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Summary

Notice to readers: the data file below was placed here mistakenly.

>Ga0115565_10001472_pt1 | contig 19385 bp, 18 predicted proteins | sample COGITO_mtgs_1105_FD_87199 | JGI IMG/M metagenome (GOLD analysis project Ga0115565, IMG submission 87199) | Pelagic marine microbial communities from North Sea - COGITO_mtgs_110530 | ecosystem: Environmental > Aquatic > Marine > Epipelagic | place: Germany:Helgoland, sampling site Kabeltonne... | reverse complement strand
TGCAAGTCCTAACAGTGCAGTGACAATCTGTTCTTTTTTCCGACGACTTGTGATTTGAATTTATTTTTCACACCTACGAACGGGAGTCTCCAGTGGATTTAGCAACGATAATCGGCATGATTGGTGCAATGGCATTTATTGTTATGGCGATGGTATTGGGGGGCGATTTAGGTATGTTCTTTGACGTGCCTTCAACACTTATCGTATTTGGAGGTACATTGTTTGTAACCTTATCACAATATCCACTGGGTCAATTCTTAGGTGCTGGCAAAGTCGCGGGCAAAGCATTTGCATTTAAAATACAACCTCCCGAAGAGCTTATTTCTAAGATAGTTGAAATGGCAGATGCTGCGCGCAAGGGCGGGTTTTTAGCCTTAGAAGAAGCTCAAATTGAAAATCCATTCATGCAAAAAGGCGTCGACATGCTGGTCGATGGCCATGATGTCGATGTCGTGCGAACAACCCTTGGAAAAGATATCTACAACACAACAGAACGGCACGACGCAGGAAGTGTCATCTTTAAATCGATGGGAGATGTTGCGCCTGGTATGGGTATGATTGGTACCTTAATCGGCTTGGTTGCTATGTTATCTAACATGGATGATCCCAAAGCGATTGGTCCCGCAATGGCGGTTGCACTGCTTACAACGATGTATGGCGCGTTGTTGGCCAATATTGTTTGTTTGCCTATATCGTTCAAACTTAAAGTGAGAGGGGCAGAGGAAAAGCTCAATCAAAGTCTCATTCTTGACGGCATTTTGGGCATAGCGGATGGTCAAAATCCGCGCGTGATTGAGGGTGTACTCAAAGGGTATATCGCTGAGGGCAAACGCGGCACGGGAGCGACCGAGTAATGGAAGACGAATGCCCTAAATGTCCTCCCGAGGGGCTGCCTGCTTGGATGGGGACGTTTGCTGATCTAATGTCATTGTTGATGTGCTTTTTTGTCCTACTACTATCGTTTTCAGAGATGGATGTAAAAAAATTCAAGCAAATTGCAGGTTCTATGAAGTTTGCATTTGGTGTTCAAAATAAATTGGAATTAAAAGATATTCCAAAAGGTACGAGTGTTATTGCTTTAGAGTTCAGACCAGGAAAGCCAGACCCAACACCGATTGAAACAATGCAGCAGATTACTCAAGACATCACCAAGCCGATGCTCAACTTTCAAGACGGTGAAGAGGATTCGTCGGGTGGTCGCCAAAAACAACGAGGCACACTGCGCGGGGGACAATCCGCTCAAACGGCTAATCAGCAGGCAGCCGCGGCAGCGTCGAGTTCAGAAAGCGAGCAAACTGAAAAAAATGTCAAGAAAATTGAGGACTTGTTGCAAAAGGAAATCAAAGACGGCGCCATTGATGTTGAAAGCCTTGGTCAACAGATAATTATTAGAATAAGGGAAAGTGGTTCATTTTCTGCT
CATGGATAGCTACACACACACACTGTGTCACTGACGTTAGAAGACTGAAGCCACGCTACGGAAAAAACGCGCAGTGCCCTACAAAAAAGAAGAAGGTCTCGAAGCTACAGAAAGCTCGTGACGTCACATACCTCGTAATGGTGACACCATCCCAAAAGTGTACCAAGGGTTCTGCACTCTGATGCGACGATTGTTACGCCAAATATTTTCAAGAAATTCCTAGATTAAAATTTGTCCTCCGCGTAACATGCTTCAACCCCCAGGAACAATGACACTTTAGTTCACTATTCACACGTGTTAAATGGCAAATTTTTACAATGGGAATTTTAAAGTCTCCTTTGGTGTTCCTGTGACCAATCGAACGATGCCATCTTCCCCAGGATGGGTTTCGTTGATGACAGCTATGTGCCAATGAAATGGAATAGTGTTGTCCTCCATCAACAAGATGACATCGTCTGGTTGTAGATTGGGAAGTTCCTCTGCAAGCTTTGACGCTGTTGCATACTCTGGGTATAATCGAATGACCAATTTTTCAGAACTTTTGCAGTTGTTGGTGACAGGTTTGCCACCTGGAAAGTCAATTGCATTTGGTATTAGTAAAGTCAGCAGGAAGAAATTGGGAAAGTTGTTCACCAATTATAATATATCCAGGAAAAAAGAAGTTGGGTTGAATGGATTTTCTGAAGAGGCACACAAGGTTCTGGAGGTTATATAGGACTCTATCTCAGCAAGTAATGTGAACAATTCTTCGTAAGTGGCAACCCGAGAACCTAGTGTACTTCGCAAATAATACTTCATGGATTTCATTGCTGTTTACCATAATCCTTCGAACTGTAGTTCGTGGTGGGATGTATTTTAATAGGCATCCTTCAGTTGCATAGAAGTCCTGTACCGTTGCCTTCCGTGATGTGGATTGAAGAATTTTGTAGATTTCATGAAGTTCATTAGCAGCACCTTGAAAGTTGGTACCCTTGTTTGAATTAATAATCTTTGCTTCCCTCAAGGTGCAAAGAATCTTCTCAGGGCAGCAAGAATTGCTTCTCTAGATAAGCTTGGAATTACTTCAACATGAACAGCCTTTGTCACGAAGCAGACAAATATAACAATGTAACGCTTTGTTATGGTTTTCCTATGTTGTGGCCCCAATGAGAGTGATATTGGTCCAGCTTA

Staphyllococcus aureus-induced infections often result in high mortality and permanent joint destruction, despite treatment with antibiotics. IL-10 is typically regarded as an anti-inflammatory cytokine because it promotes a T helper cell type 2 response, and subsequently down-regulates cell mediated immune functions. To investigate the role of IL-10 in S. aureus-induced arthritis and sepsis, Balb/c mice, intact or defective with respect to IL-10 gene were intravenously inoculated with bacteria. IL-10/ mice develop a more frequent and destructive arthritis compared to their congeneic controls. The mechanisms regulating such outcome may be due not only to the anti-inflammatory properties of IL-10 but also, directly or indirectly, to antibacterial features of this molecule. Indeed, inoculation of staphylococci to IL-10/ mice resulted in higher bacterial load in blood and kidneys compared to congeneic controls. Altogether our data indicate that IL-10 is essential for efficient elimination of bacteria and thereby for protection against septic arthritis.